7 comments:

Kanchan Khera said...

Thanks for sharing your experience. I echo the same..brilliant school! They get it very well!

Debosmita Roy said...

Nice post on the brilliant school of Gurgaon. It is also a famous tourist spot and there are various tourists places in Gurgaon which attracts visitors.

videovish said...

Yes. Smriti and Manit are co-parents in Mirambika my daughter's school. I am glad they have put in their Mirambika experience to good use and in fact at a much bigger scale to a mainstream population.

Garima Gulati Bhutani said...

A nice post...enjoyed reading it. Totally agree with the fact that learning should be made interesting, I will not call it fun as the definition of fun in our minds is something without the love of end results but here progress also matters.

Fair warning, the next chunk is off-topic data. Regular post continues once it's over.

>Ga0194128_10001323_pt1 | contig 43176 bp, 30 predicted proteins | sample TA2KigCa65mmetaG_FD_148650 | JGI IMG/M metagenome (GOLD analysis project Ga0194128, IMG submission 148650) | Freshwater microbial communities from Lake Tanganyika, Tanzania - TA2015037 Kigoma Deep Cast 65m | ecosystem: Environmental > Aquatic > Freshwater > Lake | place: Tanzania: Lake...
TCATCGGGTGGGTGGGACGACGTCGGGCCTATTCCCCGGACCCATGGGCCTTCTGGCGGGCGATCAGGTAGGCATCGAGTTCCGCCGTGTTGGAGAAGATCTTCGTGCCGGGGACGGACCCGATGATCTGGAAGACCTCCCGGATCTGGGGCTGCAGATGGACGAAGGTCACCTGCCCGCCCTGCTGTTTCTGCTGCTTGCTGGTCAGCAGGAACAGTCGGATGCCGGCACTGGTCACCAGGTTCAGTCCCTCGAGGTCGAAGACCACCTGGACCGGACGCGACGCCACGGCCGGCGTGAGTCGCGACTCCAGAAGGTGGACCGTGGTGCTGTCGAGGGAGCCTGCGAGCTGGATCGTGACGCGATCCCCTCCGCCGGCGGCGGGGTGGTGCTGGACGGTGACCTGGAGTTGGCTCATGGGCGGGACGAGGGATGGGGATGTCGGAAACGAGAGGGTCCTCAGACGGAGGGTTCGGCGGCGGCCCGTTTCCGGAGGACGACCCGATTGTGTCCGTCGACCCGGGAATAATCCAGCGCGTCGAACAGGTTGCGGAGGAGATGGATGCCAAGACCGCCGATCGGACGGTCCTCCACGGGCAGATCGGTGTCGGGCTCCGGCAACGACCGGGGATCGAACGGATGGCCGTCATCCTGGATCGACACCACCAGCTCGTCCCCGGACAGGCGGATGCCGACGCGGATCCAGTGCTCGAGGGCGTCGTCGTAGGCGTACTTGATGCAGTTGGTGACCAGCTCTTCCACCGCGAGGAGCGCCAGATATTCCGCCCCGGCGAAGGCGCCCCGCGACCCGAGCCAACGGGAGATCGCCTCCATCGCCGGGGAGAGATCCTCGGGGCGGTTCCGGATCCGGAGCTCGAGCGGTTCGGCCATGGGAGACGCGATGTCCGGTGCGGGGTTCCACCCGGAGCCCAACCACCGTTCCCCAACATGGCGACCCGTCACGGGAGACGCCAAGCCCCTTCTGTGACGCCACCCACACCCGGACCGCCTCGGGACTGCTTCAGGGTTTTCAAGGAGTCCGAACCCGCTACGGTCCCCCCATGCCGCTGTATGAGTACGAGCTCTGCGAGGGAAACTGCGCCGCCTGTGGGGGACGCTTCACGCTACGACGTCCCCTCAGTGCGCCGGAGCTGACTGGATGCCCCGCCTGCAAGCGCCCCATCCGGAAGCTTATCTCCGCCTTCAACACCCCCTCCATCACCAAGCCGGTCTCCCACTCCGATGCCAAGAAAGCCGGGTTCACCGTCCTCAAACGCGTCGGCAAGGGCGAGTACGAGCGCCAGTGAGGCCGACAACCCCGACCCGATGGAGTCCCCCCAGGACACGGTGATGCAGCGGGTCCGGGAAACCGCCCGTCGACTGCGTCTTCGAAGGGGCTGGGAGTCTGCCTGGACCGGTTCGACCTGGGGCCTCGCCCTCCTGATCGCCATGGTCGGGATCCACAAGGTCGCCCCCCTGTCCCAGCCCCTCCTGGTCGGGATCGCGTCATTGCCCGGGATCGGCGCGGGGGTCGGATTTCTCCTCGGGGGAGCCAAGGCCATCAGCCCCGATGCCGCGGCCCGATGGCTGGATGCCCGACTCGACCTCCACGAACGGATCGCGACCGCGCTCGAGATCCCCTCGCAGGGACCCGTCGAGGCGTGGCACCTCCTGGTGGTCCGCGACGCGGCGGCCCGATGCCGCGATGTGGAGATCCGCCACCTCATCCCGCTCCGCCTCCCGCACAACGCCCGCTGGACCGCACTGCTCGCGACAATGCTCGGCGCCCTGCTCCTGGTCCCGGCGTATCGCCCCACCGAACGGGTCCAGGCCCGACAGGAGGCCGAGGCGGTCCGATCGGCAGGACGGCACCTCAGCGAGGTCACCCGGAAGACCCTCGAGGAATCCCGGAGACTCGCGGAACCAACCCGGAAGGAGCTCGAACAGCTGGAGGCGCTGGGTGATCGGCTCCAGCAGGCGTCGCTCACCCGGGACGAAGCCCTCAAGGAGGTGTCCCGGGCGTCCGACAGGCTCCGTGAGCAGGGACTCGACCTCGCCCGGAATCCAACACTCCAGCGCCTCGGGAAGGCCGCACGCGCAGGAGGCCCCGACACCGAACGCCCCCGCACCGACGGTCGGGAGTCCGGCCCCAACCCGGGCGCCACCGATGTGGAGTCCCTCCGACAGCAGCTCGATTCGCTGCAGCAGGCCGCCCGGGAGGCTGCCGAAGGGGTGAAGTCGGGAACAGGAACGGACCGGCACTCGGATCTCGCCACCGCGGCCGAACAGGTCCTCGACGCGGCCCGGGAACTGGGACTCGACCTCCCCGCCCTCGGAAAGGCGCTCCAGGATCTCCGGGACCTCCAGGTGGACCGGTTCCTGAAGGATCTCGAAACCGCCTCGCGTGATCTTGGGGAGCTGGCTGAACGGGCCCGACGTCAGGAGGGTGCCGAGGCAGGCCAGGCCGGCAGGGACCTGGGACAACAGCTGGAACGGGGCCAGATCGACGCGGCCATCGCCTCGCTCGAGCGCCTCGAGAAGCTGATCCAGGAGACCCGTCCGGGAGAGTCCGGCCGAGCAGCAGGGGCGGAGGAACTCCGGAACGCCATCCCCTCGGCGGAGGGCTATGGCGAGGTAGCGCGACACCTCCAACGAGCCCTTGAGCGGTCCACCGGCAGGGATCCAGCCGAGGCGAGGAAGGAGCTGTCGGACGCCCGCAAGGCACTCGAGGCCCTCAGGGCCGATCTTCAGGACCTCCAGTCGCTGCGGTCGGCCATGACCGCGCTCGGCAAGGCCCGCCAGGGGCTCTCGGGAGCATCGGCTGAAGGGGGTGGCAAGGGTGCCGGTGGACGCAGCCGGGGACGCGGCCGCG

There is another great school "Pathways" and one of my colleague's daughters are there.

watsinside said...

Thanks for the blog.. im also a the stage where we r deciding school (well pre-school for now0 but still ur article gives some insight !

Maxim said...

Can you please provide a brief update on how this school helps kids to develop reading habits. I know in every school you get a book and you ought to read it but I rarely see that getting tracked.
Internationally, reading is very important habit that most us should have but I don't see happening in few schools in gurgaon that I have been through. Can you please highlight on that if Heritage is different in that aspect ?

Maxim said...

Can you please provide a brief update on how this school help kids to develop reading habits. I know in every school you get a book and you ought to read it but I rarely see that getting tracked.
Internationally, reading is very important habit that most us should have but I don't see happening in few schools in gurgaon that I have been through. Can you please highlight on that if Heritage is different in that aspect ?